To make grass-fed butter, you need milk from grass-fed cows. Grass-fed cows are allowed to graze on green, grassy pastures, which is the best food source for them and the one they're physiologically designed to eat. The problem of course is how is it possible to feed on grass 12 months a year.
According to the Journal of Dairy Science-- source , grass-fed butter is packed with five times more conjugated linoleic acid (CLA) than regular butter from grain-fed cows. ---"... Cows grazing pasture and receiving no supplemental feed had 500% more conjugated linoleic acid in milk fat than cows fed typical dairy diets..." (CLA is a powerful fatty acid, known for its anti-inflammatory properties and weight-loss benefits. Omega-3 fatty acids also share the spotlight—DHA and EPA—with anti-inflammatory benefits for certain conditions, like eczema and arthritis.
Note:"...But for the first seven months of life, all cattle are “grass fed cows”. They graze on grass, drink their mother’s milk, and spend a lot of time in pasture (I took the photo above at a conventional cattle farm here in Ohio). It’s only when they’re transferred from the pasture to the feedlot that they’re fed a diet that’s higher in grain (about 65-70 percent corn but still contains some hay and other forage) for the last 6-8 months of their lives...
...All cattle eat grass. If you want to buy grass fed beef from cattle that have spent their entire lives eating only grass, make sure you’re getting 100% grass-fed beef, sometimes called “grass finished beef...." source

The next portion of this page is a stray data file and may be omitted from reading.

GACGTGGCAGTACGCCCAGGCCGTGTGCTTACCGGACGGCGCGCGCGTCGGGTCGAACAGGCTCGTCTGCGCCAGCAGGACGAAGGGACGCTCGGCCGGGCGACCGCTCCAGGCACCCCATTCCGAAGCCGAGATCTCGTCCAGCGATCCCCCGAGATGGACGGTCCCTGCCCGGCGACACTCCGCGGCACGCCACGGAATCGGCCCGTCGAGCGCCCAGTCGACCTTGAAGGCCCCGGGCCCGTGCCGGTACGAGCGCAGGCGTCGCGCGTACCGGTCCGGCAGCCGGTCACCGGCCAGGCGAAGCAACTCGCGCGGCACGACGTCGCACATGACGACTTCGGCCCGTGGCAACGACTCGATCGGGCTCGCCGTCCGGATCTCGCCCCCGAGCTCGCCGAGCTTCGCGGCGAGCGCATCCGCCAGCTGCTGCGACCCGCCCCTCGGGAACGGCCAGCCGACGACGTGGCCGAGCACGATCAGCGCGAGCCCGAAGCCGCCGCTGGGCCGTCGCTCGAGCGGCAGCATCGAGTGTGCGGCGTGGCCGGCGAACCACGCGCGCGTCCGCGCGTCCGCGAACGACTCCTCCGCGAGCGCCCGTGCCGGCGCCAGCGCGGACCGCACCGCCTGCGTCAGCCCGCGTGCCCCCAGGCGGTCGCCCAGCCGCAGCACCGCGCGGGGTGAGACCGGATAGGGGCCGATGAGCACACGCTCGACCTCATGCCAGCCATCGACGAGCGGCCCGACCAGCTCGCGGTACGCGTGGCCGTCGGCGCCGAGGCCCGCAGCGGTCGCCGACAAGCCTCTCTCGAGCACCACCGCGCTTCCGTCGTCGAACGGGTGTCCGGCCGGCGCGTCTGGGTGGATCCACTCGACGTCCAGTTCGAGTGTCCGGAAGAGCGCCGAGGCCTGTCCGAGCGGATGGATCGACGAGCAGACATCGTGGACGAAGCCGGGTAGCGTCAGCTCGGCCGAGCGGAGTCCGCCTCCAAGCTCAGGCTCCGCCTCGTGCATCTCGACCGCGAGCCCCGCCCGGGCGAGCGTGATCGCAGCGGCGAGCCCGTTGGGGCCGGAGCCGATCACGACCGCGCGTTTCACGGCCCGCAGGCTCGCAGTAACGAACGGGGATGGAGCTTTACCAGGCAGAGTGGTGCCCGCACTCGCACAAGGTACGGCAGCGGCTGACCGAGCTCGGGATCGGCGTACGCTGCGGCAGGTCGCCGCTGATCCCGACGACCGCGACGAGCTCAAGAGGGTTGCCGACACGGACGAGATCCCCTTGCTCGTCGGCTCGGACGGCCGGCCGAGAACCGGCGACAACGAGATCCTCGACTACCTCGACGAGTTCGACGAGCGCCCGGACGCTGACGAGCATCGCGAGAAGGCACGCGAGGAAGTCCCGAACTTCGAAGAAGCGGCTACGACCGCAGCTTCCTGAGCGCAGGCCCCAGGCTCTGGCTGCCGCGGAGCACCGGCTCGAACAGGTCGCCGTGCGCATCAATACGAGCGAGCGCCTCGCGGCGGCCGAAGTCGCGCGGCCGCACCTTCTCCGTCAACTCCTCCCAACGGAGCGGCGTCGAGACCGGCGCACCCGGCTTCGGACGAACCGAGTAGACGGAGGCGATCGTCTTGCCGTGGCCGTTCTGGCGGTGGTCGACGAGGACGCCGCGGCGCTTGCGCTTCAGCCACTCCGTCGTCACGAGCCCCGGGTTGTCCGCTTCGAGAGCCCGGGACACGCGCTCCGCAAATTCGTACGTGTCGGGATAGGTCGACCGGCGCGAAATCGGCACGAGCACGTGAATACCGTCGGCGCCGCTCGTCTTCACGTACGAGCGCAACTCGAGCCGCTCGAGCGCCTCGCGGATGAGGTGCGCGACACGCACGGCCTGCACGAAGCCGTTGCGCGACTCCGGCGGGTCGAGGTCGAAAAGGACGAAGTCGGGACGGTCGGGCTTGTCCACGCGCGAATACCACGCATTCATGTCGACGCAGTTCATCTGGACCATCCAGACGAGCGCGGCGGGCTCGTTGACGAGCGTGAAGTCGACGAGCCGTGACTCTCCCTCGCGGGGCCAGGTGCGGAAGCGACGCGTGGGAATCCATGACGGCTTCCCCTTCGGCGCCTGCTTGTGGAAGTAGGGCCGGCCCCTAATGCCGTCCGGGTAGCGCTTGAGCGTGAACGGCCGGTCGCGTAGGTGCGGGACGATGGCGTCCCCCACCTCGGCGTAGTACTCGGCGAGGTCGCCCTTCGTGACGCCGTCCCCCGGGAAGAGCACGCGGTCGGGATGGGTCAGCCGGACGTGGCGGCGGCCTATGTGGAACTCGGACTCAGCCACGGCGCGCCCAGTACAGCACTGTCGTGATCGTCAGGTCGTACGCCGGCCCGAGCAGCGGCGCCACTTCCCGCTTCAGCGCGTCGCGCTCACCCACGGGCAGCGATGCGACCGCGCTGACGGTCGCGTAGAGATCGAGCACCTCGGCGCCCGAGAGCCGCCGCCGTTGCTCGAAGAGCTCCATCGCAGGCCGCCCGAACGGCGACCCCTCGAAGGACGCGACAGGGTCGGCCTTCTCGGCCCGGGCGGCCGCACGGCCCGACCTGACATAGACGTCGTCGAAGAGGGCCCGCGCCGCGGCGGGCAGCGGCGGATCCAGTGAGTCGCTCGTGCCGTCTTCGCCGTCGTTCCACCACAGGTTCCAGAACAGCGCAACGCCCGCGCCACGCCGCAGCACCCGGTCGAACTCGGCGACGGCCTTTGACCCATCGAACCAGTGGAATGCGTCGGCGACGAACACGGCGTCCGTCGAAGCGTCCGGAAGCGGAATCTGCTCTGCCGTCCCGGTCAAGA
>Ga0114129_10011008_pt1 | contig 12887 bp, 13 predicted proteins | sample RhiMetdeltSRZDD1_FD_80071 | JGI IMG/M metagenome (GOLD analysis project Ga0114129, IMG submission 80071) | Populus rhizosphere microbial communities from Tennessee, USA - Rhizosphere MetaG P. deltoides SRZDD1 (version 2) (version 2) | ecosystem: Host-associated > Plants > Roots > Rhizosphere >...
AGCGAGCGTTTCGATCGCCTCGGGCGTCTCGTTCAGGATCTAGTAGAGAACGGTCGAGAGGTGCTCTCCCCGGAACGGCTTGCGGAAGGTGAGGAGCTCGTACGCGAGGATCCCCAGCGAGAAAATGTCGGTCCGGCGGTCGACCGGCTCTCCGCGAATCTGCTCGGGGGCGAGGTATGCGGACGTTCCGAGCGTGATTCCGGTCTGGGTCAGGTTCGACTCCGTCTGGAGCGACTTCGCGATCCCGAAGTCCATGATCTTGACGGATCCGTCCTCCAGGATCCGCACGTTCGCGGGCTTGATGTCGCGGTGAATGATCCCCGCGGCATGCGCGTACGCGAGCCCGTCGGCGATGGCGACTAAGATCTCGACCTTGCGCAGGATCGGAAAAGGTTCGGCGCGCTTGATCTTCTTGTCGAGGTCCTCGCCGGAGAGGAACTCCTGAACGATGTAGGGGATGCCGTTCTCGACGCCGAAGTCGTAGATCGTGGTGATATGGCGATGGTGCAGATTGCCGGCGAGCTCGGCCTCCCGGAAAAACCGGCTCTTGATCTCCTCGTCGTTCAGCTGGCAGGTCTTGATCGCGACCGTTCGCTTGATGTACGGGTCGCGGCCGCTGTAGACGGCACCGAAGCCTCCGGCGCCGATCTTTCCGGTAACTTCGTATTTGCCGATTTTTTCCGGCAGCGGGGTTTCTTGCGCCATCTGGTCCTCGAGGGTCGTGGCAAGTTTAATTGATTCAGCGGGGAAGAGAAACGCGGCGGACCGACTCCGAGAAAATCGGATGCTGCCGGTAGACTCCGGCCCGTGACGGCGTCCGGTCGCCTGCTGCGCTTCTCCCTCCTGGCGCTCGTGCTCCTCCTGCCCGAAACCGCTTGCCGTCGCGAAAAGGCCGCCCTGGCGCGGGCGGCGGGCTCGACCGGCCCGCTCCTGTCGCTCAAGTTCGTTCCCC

"...But as with conventional beef, there are no restrictions on pesticide use on the farm or use of antibiotics.. for all grass fed". So you have to check labels to make sure your grass fed beef or butter is also organic".
Butter is basically just milk fat, also known as butterfat. Butterfat is highly complex. ... Grass-fed butter contains 5 times more CLA than butter from grain-fed cows.
Butter from grass-fed cows is also much higher in Omega-3 fatty acids and vitamin K2, compared to butter from grain-fed cows source: Increased concentrations of omega-3 fatty acids in milk and platelet rich plasma of grass-fed cows. The level of butyrate (see below) is also higher in grass fed butter.
The molecule shown here is butyrate in a ball-and-stick configuration.
Butyrate or butanoate is the traditional name for the conjugate base of butyric acid (also known as butanoic acid). The formula of the butyrate ion is C 4H 7O− 2. Butyrate is a functionally versatile molecule that is produced in the mammalian gut by fermentation of dietary fibre and is enriched in butter and other dairy products.
"...At the intestinal level, butyrate exerts multiple effects such as the prevention and inhibition of colonic carcinogenesis, the improvement of inflammation, oxidative status, epithelial defense barrier, and the modulation of visceral sensitivity and intestinal motility. At the extraintestinal level, potential fields of application for butyrate seem to be the treatment of sickle cell disease, β-thalassemia, cystic fibrosis, urea cycle enzyme deficiency, X-linked adrenoleukodystrophy, hypercholesterolemia, obesity, insulin resistance, and ischemic stroke. In conclusion, a growing number of studies have revealed new mechanisms and effects of butyrate with a wide range of potential clinical applications from the intestinal tract to peripheral tissues. However, more clinical studies to elucidate the role of butyrate in health and diseases and new solutions for easier administration are needed..." See: Potential beneficial effects of butyrate in intestinal and extraintestinal diseases
Where to find grass fed butter?
If you’re looking for grass-fed butter it can be found at Trader Joe’s, Whole Foods Market, Aldi, and Costco.
Short Chain Fatty acids